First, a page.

Where to stay
Most of Kansas City’s best hotels are located downtown, some within a few blocks of each other. One of the newest additions to the hotel scene is Hotel Kansas City (rooms from $169), which opened in October 2020. Housed in a former social club once frequented by Harry S. Truman and Dwight D. Eisenhower, the 144-room building is compact but gorgeous, with a Gothic-style lobby, rooms with black bathroom walls, and rose gold accents everywhere. It feels more like a New York hotel than a typical Kansas City stay—and not just because the bathrooms are tiny. The elegant touches and views of the Power and Light District feel old-school metropolitan.
Another relative newcomer and neighbor to Hotel Kansas City, Loews Kansas City Hotel (rooms from $199) is a sprawling, 800-room complex with several ballrooms and a covered walkway to the adjacent conference center. Despite its size and business connections, the hotel still manages to feel intimate and exclusive, thanks to thoughtful touches like local Kansas City artwork adorning the public spaces, a lobby bar serving up local spirits, and guest rooms featuring floor-to-ceiling windows and practically every amenity. The bedroom carpets printed with flight patterns from Kansas City International Airport are another lovely touch.
If you’re looking for a more unique stay, head to 21c Museum Hotel (rooms from $135) in the Library District. Like the other hotels under the 21c umbrella, this outpost boasts a massive art collection that makes you feel like you’re spending the night in a secret museum. You also have the benefit of sleeping next to one of the city’s best restaurants, The Savoy at 21c, which serves up modern Midwest dishes like next-level smash burgers and chicken from Missouri’s Campo Lindo Farms. Over in the Crossroads District, The Crossroads Hotel (rooms from $143) is as Kansas City as it gets. Housed in a former Pabst Blue Ribbon distribution plant, the hotel features an industrial-looking atrium, exposed-brick rooms, and one of the best rooftop bars in the city.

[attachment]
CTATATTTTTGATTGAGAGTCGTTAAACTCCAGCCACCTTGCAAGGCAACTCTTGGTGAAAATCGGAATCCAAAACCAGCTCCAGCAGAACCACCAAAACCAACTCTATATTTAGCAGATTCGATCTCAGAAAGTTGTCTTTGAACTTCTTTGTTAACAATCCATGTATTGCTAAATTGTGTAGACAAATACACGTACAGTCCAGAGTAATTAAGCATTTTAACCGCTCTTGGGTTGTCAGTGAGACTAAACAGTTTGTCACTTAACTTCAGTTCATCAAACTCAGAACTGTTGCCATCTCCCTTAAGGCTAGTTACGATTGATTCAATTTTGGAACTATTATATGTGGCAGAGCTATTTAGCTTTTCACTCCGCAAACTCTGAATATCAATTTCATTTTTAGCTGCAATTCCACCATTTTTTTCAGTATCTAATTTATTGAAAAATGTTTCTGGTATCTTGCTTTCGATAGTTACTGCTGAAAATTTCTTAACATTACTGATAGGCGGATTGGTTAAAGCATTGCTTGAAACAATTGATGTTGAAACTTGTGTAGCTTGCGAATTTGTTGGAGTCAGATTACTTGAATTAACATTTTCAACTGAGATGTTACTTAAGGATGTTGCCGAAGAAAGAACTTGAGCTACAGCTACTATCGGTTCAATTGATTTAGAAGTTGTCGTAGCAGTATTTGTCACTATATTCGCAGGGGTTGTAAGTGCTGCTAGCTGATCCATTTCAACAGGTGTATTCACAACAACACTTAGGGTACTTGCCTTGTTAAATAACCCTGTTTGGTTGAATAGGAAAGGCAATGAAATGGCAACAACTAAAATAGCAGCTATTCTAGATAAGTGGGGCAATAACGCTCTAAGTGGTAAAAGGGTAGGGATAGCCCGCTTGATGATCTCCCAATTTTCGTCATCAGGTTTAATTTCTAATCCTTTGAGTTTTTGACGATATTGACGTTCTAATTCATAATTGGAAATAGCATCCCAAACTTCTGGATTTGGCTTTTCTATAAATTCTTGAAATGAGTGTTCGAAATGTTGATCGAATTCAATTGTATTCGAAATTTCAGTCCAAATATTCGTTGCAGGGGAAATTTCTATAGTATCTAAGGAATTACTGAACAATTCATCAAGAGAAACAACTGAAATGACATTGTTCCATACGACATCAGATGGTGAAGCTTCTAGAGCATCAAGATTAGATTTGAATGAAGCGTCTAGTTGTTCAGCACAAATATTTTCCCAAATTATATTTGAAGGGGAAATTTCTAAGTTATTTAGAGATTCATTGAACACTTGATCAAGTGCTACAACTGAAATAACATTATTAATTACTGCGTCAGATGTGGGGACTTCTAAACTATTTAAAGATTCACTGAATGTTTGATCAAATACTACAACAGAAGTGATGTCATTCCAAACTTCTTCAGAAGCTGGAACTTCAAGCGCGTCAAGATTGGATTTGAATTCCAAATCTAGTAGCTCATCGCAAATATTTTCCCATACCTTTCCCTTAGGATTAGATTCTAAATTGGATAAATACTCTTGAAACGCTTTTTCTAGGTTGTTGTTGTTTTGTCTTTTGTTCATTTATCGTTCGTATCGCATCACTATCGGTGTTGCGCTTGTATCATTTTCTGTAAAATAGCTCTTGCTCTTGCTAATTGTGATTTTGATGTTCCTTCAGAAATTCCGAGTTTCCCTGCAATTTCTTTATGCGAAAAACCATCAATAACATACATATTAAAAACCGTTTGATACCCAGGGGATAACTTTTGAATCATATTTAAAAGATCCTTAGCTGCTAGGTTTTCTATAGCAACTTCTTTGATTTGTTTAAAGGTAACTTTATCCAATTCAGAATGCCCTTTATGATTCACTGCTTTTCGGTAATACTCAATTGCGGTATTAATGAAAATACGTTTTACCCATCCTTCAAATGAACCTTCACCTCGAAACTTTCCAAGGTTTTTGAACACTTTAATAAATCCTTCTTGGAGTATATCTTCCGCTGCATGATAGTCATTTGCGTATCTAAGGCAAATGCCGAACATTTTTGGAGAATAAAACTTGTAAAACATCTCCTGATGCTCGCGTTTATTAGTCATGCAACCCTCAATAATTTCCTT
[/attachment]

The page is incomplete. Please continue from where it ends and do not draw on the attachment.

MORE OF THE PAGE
If you want to stick more to the Plaza area south of downtown, you can’t do better than The Fontaine (rooms from $149), located smack dab next to all the best shops and restaurants. You can taste the luxury as soon as you walk into the lobby, which is adorned with crystal chandeliers and Renaissance paintings yet doesn’t feel stuffy. Guest rooms are roomy (and the suites are massive), while the rooftop restaurant and breakfast solarium afford great views of the surrounding Plaza architecture.